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Party Line

Blowout Benefit


For dinner, guests descended steps into an excavation site decorated with hidden treasures and mummies, some of whom later sprang to life to dance and announce the auction.

The seating was anything but banquet-standard. Some tables held flowing water fountains, others were low-slung with Ottoman seating or bar-height with stools. Jewels, treasures and dramatic tableware gave a whiff of exotica in a scene filled with lighting effects, music and subtle spices. Chilean sea bass and braised short ribs shared plates with couscous with edamame and sweet-potato baskets filled with bouquets of field greens.

"There were a lot of firsts for Richmond," Holland says of the details, "like Cleopatra surrounded by hanging towers of desserts, and the mobile buffets and online bidding during the silent auction."

He credits colleague Ryan Traylor, Magic Special Effects and Party Perfect with helping pull off the 725-seat production. Work's already begun for next year's event, with a theme involving pirates and monkeys.

"Feast" for the Senses

A group gathered at sunset on the upstairs terrace outside VMFA's marble hall Friday, April 28, sipping champagne and a milky white drink of colonial origins. It wasn't the typical museum gathering. It was "An Evening of Dining Elegance," planned to promote the museum's "Feast" exhibit, one of a series of shows created to highlight the permanent collection while the museum undergoes renovations.

The group of about 120 included several museum staffers, board members Pam Reynolds and Charlotte Minor, and Lora Robins, who donated the new sculpture garden that will eventually sit atop the underground parking garage now under construction. The event also attracted many new faces to the museum, according to a development associate, likely because of the lure of food and wine.

The evening included a four-course meal — carrot vichyssoise, salmon with salsa verde, leg of lamb and a salad of mesclun and fresh herbs — served at tables in the marble hall. Food historian Alexandra Leaf took the podium to enlighten the lively crowd on the historical significance of such dining traditions as the napkin (which comes from the French word nappe, meaning "tablecloth"). Several tables preferred to chat and snicker than listen to the slightly dry presentation, but all seemed to enjoy the tasting and discussions of the offbeat wine pairings.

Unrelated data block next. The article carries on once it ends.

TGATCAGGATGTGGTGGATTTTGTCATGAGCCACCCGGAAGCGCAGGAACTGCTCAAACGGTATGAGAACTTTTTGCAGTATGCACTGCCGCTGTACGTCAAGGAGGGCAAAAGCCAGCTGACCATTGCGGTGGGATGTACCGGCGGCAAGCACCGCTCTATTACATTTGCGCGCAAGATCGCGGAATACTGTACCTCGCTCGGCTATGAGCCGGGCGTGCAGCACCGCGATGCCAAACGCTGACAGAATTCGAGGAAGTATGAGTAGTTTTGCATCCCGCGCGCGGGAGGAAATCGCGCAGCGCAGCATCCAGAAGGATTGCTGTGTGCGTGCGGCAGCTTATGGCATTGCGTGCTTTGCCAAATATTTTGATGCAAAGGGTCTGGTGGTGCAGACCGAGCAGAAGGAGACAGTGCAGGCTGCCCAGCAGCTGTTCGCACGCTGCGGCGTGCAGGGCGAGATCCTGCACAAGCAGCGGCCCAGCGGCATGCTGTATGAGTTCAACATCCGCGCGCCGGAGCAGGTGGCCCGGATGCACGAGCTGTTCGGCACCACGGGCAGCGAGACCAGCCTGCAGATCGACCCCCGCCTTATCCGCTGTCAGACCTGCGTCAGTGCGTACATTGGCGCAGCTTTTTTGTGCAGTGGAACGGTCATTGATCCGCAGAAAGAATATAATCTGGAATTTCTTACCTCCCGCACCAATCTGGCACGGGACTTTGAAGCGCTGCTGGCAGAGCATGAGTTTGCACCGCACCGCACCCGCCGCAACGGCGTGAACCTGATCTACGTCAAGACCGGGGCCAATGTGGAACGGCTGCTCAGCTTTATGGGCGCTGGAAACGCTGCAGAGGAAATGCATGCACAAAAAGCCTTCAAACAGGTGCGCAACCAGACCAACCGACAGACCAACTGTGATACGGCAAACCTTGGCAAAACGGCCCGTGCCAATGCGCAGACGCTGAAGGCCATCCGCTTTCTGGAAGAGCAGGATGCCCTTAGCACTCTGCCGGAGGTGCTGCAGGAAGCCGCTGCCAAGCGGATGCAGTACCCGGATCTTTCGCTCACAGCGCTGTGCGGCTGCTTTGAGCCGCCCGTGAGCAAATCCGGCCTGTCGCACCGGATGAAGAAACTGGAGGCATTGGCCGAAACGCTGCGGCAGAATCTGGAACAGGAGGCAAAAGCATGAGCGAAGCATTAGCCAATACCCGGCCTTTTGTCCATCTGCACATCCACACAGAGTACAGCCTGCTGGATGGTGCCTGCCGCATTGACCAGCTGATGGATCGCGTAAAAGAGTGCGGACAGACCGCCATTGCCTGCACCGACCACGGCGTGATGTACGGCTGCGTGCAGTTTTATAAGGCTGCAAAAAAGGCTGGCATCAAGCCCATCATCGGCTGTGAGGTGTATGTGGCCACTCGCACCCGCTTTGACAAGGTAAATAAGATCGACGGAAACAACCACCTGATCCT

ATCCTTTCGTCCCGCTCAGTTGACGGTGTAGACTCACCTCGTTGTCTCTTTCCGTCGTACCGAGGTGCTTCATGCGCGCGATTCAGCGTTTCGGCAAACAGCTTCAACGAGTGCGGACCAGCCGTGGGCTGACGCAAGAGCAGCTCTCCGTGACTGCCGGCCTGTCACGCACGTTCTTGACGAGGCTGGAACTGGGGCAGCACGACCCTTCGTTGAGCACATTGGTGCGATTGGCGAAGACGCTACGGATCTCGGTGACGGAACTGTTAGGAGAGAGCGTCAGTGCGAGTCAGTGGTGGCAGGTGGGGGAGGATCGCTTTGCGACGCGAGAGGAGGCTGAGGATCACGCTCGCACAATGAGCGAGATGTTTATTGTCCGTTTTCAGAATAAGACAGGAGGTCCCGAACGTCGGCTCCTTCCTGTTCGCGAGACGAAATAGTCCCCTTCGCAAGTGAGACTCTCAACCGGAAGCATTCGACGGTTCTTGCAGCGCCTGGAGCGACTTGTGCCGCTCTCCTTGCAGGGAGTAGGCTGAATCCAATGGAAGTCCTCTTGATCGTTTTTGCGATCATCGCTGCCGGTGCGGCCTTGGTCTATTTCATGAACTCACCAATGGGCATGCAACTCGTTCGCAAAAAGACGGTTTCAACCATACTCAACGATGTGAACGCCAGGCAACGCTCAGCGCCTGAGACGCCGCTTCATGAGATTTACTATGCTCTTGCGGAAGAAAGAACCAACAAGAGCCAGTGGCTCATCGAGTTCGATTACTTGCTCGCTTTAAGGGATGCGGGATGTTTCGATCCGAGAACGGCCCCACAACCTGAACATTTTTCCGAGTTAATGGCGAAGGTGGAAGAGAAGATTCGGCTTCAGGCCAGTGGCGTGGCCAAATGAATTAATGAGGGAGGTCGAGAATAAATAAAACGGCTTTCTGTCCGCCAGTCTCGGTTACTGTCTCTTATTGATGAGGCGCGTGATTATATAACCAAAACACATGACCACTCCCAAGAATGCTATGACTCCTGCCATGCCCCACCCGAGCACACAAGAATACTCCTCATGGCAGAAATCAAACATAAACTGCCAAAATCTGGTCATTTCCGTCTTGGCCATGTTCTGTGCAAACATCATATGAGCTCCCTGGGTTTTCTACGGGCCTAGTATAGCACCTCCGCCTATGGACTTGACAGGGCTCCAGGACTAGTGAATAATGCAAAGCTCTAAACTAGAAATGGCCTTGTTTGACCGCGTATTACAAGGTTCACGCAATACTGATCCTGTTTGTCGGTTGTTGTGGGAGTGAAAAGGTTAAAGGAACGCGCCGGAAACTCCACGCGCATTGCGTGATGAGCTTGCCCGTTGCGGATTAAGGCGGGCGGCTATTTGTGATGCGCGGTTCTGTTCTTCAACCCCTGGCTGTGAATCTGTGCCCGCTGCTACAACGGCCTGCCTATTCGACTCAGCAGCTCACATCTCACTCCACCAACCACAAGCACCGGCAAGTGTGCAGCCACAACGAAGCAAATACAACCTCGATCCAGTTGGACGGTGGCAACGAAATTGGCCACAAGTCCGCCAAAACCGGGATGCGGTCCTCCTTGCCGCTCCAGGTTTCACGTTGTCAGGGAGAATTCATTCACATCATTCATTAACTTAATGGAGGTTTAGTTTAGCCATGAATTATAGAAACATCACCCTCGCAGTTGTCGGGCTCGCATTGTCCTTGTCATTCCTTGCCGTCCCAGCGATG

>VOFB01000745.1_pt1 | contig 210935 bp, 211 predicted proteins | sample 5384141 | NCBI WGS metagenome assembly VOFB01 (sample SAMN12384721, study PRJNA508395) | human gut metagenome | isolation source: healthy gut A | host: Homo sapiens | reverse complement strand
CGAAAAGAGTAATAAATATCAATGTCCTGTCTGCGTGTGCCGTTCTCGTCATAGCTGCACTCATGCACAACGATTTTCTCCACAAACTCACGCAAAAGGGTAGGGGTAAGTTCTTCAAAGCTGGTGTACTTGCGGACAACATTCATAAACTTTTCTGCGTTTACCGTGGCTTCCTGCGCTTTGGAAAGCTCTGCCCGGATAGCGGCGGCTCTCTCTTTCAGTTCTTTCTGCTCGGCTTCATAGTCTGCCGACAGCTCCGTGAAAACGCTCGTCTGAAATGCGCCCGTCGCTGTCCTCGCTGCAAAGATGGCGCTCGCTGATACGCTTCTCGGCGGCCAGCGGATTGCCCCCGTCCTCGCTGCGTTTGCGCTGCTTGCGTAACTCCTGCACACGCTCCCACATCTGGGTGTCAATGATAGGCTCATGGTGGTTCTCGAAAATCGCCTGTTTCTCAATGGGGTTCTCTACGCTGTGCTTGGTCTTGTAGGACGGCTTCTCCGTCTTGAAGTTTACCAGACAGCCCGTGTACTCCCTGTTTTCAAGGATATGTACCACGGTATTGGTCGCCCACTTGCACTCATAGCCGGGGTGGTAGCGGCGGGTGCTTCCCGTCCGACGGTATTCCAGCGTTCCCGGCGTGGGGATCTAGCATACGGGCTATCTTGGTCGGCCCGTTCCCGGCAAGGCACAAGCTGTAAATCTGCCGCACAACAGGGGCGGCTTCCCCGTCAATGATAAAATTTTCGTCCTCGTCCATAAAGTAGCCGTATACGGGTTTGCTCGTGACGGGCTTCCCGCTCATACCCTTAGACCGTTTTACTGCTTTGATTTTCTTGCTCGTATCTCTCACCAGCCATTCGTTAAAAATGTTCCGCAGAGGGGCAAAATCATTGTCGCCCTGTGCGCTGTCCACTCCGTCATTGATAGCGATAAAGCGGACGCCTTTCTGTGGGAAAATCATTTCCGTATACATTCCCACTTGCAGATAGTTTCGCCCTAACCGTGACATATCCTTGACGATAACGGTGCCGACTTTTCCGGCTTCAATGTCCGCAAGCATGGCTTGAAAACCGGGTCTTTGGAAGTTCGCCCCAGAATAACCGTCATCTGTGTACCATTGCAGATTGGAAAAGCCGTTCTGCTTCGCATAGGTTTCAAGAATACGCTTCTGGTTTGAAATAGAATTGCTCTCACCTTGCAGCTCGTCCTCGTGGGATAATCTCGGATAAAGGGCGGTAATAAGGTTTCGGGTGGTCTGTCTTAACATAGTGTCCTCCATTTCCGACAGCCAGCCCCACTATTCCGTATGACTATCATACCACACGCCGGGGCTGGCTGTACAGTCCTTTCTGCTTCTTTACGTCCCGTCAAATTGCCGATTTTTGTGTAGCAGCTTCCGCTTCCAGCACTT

The foods were simple and wines outspoken: A crisp Tuscan white was paired with the thick, subtle vichyssoise. Unfortunately, the second course's salmon arrived dry, no doubt suffering from the mass-cooked banquet setting, but its parsley-driven salsa verde offered the right zip. The leg of lamb with large beads of Israeli couscous and string beans with a nice demi-glace was simple but strangely paired with a too-heavy red blend from Bordeaux. Since Leaf wasn't involved in the wine choices, it was disappointing she wasn't able to comment on the choices.

Instead Leaf spoke of the medicinal purposes of food and spice in Elizabethan times. Sherbet came from the Middle East, for example, and dessert originally meant "to unserve or undress the table." In keeping with the original custom of serving dessert, the group moved down the hall for an elaborate dessert buffet of truffles, cakes, cheeses and more champagne. It was followed by a self-guided tour of the "Feast" exhibit, which features work that falls into the categories of abundance, indulgence, the hunt and the kitchen, including still-lifes of fruit, an 18th-century Indian watercolor of hunters and Campbell's soup boxes by Andy Warhol.

At $75 for members and $90 for nonmembers, the event was a bargain and sold out quickly. Next time the museum might consider a host with fewer impressive credentials and more gusto. — Carrie Nieman

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